Behold, the dwelling place of God is with man. He will dwell with them, and they will be his people, and God himself will be with them as their God.
(Revelation 21:3)

I hope you’re able to find the time to keep engaging in the exercises in this course. I can imagine it may not always work out, and that’s fine. Don’t let feelings of guilt guide you, but follow the desire with which you started this book: to grow in experiencing God’s presence. Nurturing that desire is more important than rigidly adhering to a schedule for the classes. 

In this lesson we proceed to explore lectio divina. The subject of this lesson will be the fourth step: contemplatio, translated as ‘rest’.

8.1 The fourth step: rest

With a somewhat free translation, I like to describe this fourth step of the contemplatio as rest. In an earlier lesson I have already told you more about contemplation. I then gave the description: ‘Attentively being present in God’s attentive presence.’ Whatever words and descriptions you use (there is not one ‘right way’ to define it), this step is about coming to rest with God.

You have read (lectio), you have meditated (meditatio), you have prayed (oratio), and perhaps it all mingled and melded together a bit. Now is the time to let all this go, and to rest in God’s loving presence. Distinctive to lectio divina, compared to other ways of engaging with the Bible, is that everything is aimed towards this final phase: coming to rest. 

Lectio divina is a contemplative practice for good reason: a spiritual exercise that mainly helps you, as a Bible reader, to rest with the Lord, to learn to find calm in God. For this we often need a run-up, a preparation, hence the preceding steps of lectio, meditatio and oratio in lectio divina.

Later on in this book we will discuss two other contemplative practices that have a shorter ‘run-up’, so to speak: the Jesus Prayer (lessons 10-15) and the centering prayer (lessons 16-20).

8.2 Beyond the words

One way I like to describe the nature of contemplatio is as follows.  When you’ve had a honest heart-to-heart as husband and wife (or in any other more intimate relationship) and really listened to each other, a moment comes when enough has been said. It’s all right. You sit in silence next to each other for a while. Everything that had to be said has been said. This will do. Just being together is now more than enough. 

This silence, this being together, is the phase of contemplatio in lectio divina. Many words were spoken, and thoughts conceived, while reading, meditating and praying. Now the time comes for you to discover that beyond words there is a space where just being there is enough. It is peaceful and quiet. The (many) words that have been spoken fulfilled their duty. We can let go of them.

Beyond words you find the expanse of a wordless presence that brings peace and calm.

8.3 Contemplation is grace

Actually, it is not completely correct to refer to contemplatio as the ‘fourth step’. Because it suggests that contemplatio is feasible. Or even stronger: that you are entitled to it as long as you take the right steps.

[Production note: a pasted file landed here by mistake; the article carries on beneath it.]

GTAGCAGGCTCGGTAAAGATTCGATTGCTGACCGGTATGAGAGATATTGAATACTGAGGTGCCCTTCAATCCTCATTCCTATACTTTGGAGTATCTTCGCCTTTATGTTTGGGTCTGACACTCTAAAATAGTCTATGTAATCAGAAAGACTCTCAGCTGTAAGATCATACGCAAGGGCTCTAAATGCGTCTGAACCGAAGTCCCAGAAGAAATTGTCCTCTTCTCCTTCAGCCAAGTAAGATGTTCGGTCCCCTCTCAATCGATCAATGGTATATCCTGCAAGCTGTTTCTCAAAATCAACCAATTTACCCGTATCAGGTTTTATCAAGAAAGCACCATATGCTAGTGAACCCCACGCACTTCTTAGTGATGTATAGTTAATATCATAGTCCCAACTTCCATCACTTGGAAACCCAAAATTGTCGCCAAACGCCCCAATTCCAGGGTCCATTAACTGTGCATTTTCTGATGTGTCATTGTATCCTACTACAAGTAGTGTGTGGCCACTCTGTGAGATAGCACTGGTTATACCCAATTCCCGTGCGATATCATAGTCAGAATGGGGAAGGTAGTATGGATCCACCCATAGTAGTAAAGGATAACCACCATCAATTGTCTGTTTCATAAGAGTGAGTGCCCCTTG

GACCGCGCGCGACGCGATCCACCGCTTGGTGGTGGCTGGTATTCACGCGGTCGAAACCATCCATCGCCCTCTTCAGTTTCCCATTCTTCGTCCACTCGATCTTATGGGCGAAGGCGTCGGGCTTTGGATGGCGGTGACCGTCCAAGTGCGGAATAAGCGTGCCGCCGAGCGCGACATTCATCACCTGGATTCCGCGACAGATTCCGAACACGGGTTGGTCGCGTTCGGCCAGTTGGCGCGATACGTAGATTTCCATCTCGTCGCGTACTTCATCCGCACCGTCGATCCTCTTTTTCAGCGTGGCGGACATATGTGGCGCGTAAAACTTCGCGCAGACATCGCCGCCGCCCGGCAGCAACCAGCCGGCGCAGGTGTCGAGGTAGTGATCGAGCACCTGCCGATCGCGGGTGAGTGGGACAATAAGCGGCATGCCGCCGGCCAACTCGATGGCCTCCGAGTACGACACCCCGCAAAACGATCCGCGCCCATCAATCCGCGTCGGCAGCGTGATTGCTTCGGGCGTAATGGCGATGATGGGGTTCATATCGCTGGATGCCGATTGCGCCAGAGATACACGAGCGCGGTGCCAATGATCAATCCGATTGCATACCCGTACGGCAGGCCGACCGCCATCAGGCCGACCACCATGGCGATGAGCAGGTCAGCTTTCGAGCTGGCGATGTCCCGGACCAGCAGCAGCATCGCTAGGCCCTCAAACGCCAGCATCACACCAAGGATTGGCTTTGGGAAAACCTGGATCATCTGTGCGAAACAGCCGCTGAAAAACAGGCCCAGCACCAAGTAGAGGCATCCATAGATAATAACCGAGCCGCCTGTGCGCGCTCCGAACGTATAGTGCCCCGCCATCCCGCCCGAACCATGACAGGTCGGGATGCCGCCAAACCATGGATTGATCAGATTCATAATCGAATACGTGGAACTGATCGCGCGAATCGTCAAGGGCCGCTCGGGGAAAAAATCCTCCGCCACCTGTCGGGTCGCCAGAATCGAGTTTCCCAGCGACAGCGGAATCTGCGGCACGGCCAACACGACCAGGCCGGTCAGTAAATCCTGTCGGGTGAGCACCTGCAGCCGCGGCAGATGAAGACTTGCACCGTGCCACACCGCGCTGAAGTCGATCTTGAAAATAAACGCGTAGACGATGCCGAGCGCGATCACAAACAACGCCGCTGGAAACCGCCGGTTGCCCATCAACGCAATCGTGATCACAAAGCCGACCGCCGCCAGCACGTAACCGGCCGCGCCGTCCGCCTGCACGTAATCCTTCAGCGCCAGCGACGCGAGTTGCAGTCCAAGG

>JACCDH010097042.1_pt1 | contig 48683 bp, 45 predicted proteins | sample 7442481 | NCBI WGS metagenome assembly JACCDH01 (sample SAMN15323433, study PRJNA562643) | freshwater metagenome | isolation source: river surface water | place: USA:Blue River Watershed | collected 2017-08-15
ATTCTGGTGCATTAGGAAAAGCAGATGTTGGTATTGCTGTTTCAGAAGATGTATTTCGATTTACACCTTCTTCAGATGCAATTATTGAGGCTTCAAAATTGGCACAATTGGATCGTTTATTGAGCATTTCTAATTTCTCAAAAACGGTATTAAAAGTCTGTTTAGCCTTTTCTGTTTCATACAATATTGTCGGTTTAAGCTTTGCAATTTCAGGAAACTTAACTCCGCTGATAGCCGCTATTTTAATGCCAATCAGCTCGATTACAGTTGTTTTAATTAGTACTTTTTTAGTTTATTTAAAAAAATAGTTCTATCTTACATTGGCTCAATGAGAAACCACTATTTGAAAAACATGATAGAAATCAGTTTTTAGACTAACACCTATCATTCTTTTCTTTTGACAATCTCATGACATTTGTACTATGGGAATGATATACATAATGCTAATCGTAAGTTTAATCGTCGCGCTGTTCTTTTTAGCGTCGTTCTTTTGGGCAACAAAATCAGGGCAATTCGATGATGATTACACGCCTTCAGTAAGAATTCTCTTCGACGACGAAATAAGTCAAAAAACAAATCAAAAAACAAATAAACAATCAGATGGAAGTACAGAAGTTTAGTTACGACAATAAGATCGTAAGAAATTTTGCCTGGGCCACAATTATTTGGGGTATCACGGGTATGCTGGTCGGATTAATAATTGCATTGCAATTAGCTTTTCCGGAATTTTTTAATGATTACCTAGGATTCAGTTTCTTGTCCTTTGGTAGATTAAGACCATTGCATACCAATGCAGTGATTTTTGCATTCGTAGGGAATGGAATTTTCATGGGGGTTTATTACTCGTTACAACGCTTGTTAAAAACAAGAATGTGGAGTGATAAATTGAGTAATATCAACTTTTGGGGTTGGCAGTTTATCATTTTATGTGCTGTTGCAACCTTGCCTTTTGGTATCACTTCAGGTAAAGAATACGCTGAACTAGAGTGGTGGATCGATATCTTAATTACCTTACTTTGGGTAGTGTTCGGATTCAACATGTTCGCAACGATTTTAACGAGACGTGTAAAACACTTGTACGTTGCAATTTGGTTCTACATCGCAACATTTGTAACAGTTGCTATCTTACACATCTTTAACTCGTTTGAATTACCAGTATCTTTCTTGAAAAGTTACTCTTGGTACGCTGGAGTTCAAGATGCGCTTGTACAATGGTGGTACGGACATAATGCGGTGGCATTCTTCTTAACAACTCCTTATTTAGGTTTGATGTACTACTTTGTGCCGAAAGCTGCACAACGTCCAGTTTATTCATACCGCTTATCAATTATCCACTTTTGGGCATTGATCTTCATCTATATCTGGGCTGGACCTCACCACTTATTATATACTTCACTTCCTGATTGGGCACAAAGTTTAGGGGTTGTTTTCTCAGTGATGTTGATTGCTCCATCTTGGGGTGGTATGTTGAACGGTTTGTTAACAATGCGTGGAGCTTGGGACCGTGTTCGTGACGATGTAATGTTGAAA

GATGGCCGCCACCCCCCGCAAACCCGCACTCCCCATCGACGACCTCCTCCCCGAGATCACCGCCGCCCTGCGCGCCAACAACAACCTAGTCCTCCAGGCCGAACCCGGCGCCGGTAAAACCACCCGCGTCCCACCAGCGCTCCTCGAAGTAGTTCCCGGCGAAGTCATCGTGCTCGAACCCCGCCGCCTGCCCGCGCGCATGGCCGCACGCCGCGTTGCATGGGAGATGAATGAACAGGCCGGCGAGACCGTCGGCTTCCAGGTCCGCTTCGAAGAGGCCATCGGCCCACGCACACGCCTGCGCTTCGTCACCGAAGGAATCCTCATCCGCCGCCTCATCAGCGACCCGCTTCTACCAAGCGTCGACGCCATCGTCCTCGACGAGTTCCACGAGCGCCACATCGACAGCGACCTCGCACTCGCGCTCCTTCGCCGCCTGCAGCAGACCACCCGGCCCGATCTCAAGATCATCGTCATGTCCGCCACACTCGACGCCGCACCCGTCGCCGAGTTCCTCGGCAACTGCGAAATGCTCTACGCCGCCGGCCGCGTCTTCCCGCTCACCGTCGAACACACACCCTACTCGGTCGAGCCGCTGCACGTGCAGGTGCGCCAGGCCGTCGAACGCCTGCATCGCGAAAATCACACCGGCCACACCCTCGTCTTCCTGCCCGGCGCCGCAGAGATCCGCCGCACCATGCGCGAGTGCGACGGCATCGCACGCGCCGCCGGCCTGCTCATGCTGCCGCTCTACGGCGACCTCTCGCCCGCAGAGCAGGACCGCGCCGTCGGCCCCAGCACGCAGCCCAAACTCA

But from the inception of the practise of lectio divina, when this way of reading the Bible emerged in the monasteries, it has been emphasized that contemplation is grace. It is something you receive from the Other side. God gives it to you through His Spirit. It is not constructible and you are not entitled to it. 

You could say the steps of lectio, meditatio and oratio are an exercise in receptivity. You change into a more receptive mindset that creates space for the spiritual gift of contemplatio.

I also like to use the word love to characterize contemplatio. God is love. Even before He is God who speaks to you. From eternity to eternity, God is love.

Contemplation is without words surrendering yourself to that love.


1. Which of the following words do you feel are most connected to contemplatio: love, calmness, silence, presence, wisdom, grace, peace, being?

2. The calmness of the contemplatio cannot be made and you are not entitled to it. What is your experience so far (if at all) with coming to rest with God?


I would like to invite you to practise lectio divina with John 15: 9-10 this time.

As the Father has loved me, 

so have I loved you. 

Abide in my love.

If you keep my commandments, 

you will abide in my love, 

just as I have kept my Father’s commandments 

and abide in his love. 

Before the lectio divina you could listen to another Taizé song: ‘Bless the Lord my soul’. In a contemplative calmness, words are sung about blessing God’s holy Name. It is Him that leads you into life and rescues you from death. Both listening to this song and the lectio divina on John 15 may bring you silence, peace, joy and blessing, making the substance of the contemplatio this valuable.

Choose your ’timer’:

Inspiring quote

Peter Halldorf, a Swedish theologian who capably combines a contemplative and a charismatic spirituality, wrote the following contribution in a book published on lectio divina in 2019:  

Lectio divina is the reading of the Bible that takes us inward, through the cover of the letter in Scripture, and allows us to meet God who is Spirit. You should not let go of the letter, but go back to it constantly. But letters are only God’s clothing. The letters must open their covering for us so that we will find God.


To really find God you sometimes have to dare to let go of the letter. Are we lacking in courage that our desire for greater nearness to Jesus so often goes unfulfilled? Egied van Broeckhoven expresses it like this in his spiritual diary: ‘Anyone who does not venture to love or to God will throw himself to the letter.’

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